If you asked me ten years ago whether I would be studying the sugary fuzz that covers the outside of cells, I would have laughed. I was interested in psychiatric diseases and the brain. But when I saw a picture of this fuzz — what we call the glycocalyx — during my first year of medical school as an MD/PhD student, I realized that these sugars connect cells with their environment and could be the key to understanding disease.
I approached Richard Cummings, one of the founders of the field of sugar biology, or glycobiology as we call it, and was fortunate to join his lab, now at Harvard Medical School, to pursue my PhD. The sugars that coat the surface of cells provide a code that is recognized by specific proteins and translated into cell functions such as proliferation or migration. Our lab and others have developed technologies and initiatives to decode this so-called ‘glycocode.’ Amazingly, we have found that it is drastically altered in diseases such as cancer and colitis.
When I got to the lab in 2012, it was unclear whether changes to the glycocode were just markers that were secondary to disease or actually driving disease biology. If we could tease apart these possibilities, we might reveal a sweet new disease target. I set out on this ambitious task with wonderful mentorship and collaborators.
The Annual Meeting of the SFG (Society for Glycobiology) is the main conference that brings thousands of glycobiologists together. In the third year of my PhD when I finally cracked the glycocode for intestinal disease, I wanted to present my work at the SFG meeting. Fortunately I was awarded an Amgen Scholars Travel Award to do so this past December in San Francisco. I presented our findings that a particular class of sugars, or glycans, is critical to building a healthy gut lining and preventing disease: Removing them causes harmful microbes to take over the gut. This work, which we are excited to publish soon, addresses a longstanding mystery of why glycans are altered in colitis and cancer.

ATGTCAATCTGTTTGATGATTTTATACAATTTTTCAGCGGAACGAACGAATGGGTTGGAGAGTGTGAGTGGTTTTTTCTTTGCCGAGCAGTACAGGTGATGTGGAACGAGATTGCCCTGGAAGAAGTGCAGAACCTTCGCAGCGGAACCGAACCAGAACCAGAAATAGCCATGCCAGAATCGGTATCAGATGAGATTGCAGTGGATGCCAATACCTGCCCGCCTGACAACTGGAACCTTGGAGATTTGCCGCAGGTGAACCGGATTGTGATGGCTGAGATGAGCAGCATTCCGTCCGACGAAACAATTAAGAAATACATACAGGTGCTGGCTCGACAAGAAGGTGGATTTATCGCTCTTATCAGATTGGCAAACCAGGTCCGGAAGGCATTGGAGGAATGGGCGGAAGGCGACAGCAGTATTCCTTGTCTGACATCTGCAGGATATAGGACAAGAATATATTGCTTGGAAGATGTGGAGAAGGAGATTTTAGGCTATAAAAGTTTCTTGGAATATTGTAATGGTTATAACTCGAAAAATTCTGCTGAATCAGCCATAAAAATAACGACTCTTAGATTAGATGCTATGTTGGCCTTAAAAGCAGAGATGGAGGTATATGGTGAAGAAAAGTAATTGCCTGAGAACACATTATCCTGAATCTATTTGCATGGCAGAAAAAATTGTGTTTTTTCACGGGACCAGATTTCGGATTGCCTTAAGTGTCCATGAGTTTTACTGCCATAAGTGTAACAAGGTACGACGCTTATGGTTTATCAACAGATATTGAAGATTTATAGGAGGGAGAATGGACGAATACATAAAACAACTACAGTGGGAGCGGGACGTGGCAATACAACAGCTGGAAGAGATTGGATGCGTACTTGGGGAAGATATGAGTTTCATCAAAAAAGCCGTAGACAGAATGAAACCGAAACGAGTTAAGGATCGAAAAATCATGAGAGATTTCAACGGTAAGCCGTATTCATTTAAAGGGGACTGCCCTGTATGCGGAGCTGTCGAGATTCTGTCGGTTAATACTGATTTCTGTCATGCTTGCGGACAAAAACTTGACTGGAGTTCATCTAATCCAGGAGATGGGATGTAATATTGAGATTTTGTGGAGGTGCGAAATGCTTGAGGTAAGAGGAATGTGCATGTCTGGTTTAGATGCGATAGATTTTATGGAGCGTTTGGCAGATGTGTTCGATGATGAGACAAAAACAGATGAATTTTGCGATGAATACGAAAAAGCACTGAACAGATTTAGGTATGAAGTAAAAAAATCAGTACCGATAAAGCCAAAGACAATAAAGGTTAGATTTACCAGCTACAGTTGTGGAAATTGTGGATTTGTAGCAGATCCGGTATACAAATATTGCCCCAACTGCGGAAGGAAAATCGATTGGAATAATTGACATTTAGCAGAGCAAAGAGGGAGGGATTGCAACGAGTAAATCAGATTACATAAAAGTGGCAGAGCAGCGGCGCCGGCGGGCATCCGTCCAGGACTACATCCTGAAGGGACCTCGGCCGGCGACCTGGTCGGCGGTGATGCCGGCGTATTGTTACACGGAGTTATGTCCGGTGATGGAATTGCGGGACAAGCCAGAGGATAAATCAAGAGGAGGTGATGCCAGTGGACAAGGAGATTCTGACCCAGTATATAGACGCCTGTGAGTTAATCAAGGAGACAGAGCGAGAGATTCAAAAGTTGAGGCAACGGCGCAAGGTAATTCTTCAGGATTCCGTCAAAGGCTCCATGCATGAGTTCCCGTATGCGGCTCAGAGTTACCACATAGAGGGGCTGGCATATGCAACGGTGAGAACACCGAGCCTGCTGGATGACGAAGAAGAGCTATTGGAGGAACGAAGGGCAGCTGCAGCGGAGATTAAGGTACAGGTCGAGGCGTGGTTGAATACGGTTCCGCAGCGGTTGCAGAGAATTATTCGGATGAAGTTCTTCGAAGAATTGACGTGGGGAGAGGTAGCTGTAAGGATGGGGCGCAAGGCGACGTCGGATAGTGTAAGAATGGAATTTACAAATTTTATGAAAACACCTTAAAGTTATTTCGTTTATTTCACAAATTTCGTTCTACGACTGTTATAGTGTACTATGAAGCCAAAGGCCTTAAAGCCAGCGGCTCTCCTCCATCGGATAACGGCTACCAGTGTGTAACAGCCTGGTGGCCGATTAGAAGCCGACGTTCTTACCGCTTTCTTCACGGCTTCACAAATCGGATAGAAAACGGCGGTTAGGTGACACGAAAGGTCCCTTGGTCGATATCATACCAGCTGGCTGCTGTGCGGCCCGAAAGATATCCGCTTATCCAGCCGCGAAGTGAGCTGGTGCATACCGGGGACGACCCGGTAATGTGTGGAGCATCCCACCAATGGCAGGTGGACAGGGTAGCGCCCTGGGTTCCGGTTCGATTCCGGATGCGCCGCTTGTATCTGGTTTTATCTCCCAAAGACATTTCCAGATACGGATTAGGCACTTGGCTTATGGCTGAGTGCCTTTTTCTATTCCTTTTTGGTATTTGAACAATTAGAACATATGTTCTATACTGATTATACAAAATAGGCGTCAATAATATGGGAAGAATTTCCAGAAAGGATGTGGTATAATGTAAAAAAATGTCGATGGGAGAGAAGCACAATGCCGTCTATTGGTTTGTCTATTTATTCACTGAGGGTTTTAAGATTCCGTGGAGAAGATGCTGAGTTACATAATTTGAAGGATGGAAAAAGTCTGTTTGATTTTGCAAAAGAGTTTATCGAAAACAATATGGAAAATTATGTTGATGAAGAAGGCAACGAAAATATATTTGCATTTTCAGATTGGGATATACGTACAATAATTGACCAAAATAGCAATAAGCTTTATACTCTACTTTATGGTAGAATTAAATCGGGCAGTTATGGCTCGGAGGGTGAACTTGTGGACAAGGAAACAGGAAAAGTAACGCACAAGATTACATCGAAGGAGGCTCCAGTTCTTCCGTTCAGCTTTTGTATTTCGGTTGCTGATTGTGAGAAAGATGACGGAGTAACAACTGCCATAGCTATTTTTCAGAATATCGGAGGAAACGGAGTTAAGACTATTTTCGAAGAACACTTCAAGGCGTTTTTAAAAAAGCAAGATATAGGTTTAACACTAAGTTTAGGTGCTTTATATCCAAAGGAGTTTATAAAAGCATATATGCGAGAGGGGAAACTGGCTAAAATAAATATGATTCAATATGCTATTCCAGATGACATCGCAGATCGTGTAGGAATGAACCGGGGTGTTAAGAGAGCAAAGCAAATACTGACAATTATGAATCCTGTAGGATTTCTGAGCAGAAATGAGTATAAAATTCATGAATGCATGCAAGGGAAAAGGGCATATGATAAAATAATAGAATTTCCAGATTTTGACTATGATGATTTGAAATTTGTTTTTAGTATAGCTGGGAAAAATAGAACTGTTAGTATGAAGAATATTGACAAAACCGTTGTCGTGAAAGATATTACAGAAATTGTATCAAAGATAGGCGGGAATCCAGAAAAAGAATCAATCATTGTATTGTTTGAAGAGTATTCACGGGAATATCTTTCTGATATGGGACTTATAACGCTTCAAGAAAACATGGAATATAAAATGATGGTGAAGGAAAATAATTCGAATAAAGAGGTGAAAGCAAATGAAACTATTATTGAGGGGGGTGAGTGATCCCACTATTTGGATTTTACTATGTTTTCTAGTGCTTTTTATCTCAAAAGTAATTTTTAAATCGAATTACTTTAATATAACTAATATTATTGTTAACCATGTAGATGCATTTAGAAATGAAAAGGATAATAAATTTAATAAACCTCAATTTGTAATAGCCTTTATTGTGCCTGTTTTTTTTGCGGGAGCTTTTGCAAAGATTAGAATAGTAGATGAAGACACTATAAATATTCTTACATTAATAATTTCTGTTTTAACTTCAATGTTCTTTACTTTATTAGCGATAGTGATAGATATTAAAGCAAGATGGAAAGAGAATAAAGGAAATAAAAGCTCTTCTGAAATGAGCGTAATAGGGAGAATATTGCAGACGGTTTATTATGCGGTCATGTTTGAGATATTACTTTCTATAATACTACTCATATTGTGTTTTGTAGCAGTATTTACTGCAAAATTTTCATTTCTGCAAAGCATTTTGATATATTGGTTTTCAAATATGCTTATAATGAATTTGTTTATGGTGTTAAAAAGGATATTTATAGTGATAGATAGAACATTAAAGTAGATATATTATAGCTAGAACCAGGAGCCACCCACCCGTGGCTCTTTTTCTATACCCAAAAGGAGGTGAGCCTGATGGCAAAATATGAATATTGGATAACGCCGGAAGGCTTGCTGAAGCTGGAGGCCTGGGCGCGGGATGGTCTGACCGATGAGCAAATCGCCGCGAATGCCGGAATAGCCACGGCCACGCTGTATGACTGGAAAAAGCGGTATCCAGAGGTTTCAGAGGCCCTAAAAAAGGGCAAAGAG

Our findings are only the tip of the iceberg. The conference featured many examples highlighting the importance of sugars in biology. We learned about the dynamic interplay between pathogen and host glycans. We also learned how creative chemical, genetic, and biochemical approaches were revealing the role of glycans in health and disease and in turn how engineering glycans on biomolecules is improving biopharmaceuticals. New work presented at the meeting also illuminated the diverse impact of glycans: how attaching specific sugars to proteins helps control their activation within a cell; how cell-surface sugars maintain the homeostasis of tissues; and how tagging secreted proteins with sugars affects the age of the proteins. In short, we learned that glycans regulate physiology and disease at all levels of scale, from the atom to the organism.
I spoke with scientists from around the world, exchanged ideas, and set-up future collaborations. People were excited about my poster and our discoveries and wanted to know if glycans regulate other diseases and organs through similar mechanisms. We will explore these issues and continue our efforts to crack the glycocode. My journey through the sugary fuzz has taught me that good mentorship, collaborations, and friendship can lead to the sweetest of discoveries and that unveiling the mysteries of disease is possible with creativity, commitment, and incisive logic.
About the author
Matthew Kudelka is currently a student in the Emory MD/PhD Program in the lab of Richard Cummings, who recently moved to Harvard Medical School. Matthew graduated with an undergraduate degree in biochemistry from Columbia University in New York in 2010.
Matthew was a 2009 Columbia University Amgen Scholar in the lab of Holly Moore. His work investigated the mechanisms contributing to adolescent brain adaptability and the onset of psychiatric disorders. His experiences in the program inspired him to pursue biomedical research in order to reshape human health, a motivation he still possesses today.